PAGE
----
Boreal and sub-arctic forest dynamics in the face of climate warming
The boreal forms a circumpolar belt of forest between 45˚ and 70˚N and is the second largest forested biome. It is important in both climate regulation and the global carbon cycle. Boreal forests occupy latitudes that are expected to warm most dramatically over the coming decades, and evidence indicates that changes are already underway in these systems. The boreal extends over a large climatic gradient thus mechanisms underlying boreal ecosystem response are likely variable, necessitating a process-based understanding across latitudes. Because permafrost thaw is one of the most immediate and system-altering manifestations of climate change across the entire boreal, our focus is on documenting responses of forests impacted by the presence of and changes in permafrost coverage and/or depth and the linkages and feedbacks of these changes with hydrology (Quinton and Hayashi) and gas flux (Sonnentag).
The southern margin of permafrost is especially susceptible to thaw-induced land-cover change, since in this region, the permafrost is discontinuous, relatively thin (< 10 m), warm and ice-rich. Climate warming appears to have disrupted the balance between degradation and aggradation processes in these systems. In zones of discontinuous permafrost, permafrost forms the physical foundation on which trees develop, forming tree-covered peat plateaus where trees are likely to contribute to permafrost maintenance and aggradation processes through the reductions in radiation load and changes in snow accumulation. Evidence suggests that warming is leading to permafrost thaw and surface subsidence, which decreases forest cover while increasing wetland hydrological connectivity. Despite dramatic impacts of warming on the hydrology of these systems, we know little about corresponding changes in plant communities, interactions or feedbacks between vegetation and hydrological responses or impacts on ecosystem productivity.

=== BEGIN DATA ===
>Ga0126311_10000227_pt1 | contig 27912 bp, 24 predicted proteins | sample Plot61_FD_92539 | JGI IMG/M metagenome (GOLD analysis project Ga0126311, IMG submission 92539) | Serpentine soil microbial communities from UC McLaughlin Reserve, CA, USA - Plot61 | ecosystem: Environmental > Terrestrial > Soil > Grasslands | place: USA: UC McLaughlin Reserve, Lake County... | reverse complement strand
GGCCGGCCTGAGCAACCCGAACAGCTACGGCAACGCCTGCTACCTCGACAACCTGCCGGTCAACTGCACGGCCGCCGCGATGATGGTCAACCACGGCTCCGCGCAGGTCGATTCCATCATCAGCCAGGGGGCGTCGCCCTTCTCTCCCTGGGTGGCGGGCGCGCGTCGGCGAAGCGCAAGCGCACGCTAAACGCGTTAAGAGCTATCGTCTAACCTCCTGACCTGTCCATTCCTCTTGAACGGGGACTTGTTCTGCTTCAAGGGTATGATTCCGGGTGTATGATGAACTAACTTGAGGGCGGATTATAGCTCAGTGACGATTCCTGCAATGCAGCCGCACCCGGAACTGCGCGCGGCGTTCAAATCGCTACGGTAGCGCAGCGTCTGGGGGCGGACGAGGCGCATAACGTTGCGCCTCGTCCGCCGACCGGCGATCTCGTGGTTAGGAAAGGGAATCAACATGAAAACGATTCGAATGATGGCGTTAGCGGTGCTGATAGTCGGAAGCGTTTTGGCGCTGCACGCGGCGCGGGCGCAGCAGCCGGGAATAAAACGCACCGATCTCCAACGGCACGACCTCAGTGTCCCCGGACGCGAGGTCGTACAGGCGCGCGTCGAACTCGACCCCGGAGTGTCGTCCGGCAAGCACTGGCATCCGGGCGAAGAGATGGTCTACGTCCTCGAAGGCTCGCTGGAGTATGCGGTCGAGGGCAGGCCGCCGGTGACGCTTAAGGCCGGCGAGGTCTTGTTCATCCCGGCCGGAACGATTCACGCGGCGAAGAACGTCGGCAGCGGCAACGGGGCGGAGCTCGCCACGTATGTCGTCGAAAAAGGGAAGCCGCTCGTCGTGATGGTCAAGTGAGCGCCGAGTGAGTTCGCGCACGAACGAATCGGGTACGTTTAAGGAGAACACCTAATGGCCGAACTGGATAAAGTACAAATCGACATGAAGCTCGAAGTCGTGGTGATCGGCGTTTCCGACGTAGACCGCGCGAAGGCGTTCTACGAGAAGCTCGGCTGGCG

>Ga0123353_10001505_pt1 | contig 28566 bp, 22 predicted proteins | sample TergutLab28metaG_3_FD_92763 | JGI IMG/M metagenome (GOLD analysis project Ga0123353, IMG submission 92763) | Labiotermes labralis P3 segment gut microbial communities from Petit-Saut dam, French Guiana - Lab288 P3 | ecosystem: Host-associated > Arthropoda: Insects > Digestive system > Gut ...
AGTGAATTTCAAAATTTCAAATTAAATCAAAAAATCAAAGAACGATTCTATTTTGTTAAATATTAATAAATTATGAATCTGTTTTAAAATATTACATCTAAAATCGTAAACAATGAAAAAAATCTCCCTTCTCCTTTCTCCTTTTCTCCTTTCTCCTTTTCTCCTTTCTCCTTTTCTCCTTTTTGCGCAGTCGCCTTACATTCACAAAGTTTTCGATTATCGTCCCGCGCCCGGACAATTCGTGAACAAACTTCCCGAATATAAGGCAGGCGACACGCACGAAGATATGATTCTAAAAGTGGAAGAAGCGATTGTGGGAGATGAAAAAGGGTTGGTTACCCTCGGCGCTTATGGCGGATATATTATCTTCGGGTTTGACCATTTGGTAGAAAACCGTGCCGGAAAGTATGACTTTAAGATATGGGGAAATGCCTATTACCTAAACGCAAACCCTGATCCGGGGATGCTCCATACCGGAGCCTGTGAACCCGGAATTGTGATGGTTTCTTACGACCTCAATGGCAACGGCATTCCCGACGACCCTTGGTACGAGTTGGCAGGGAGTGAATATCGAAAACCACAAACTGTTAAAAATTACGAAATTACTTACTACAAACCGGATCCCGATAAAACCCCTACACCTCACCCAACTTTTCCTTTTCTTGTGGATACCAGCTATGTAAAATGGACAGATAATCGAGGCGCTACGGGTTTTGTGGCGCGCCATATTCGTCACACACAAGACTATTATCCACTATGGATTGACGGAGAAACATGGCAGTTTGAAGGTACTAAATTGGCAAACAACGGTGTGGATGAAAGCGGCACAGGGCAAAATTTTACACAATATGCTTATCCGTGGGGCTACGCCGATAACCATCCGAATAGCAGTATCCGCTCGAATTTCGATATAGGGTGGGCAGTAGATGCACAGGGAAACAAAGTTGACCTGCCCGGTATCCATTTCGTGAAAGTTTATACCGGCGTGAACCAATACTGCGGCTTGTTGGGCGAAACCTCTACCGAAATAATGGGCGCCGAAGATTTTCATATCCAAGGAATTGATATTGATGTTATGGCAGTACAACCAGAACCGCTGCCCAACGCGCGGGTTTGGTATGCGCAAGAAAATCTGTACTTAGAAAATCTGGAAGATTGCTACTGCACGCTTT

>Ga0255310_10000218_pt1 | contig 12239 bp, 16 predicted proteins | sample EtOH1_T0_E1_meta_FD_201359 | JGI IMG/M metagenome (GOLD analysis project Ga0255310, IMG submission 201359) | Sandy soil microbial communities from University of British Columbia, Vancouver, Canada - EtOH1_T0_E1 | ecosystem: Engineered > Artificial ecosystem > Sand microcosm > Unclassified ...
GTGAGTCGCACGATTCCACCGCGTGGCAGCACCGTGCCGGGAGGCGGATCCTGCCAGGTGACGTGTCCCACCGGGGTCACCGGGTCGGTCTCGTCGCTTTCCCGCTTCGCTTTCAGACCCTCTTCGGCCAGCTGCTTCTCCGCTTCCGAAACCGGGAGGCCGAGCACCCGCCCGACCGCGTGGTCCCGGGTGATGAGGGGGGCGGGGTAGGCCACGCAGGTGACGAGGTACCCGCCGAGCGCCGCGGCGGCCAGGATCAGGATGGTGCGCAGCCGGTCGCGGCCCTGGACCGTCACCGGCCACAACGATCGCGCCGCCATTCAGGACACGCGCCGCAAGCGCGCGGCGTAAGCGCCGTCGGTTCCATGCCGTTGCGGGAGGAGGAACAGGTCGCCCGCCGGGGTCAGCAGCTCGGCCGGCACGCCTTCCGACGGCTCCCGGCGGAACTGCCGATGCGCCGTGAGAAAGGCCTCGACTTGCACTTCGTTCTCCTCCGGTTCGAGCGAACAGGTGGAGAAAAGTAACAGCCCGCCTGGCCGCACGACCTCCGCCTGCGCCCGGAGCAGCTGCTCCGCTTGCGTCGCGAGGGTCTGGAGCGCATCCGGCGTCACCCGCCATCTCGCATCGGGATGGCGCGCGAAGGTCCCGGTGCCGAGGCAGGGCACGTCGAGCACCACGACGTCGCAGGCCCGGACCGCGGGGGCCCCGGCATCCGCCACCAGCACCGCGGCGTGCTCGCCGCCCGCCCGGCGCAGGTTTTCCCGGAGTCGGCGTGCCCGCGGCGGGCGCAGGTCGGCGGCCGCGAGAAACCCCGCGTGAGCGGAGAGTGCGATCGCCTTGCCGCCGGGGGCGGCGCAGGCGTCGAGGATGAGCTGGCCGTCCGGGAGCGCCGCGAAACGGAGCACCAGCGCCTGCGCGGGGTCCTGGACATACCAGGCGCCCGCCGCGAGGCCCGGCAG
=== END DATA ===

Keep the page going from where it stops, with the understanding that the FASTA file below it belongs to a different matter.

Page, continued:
Northern boreal forests near the forest-tundra transition have a markedly different set of limitations but are also likely to be highly sensitive to warming processes. Here, permafrost is continuous but the northern extent and spatial distribution of the forest is considered temperature-limited. The permafrost at the forest-tundra transition is continuous and relatively thick (>100 m). As such, permafrost degradation is characterized by a thickening active (seasonally thawed) layer, with changes to soil moisture and carbon cycling. The implications of these changes for plant communities have received much less study than warming-related distributional shifts. Quantification of dynamic responses of trees near the transition zone indicate reduced growth and decoupling of growth-climate relationships; however, data aimed at quantifying response of these forests to climate change are limited.
This aspect of our research focuses on the 550,000 km2 Taiga Plains ecoregion that occupies 48% of the Northwest Territories’ landmass, and spans much of the latitudinal gradient of the Territory and its associated permafrost, climate and vegetation gradients. Large forest dynamics plots will be established at the end member sites (Scotty Creek and Havikpak/Trail Valley Creek)and form the first boreal sites within the Smithsonian Institute’s Global Earth Observatory Network (SIGEO; http://www.sigeo.si.edu/). These larges plot sites will be connected by a representative and spatially extensive network of pre-existing small permanent sample plots through collaboration with the Government of the Northwest Territories ENR Forestry Division (see Laurier-GNWT Partnership website: http://www.wlu.ca/homepage.php?grp_id=12612).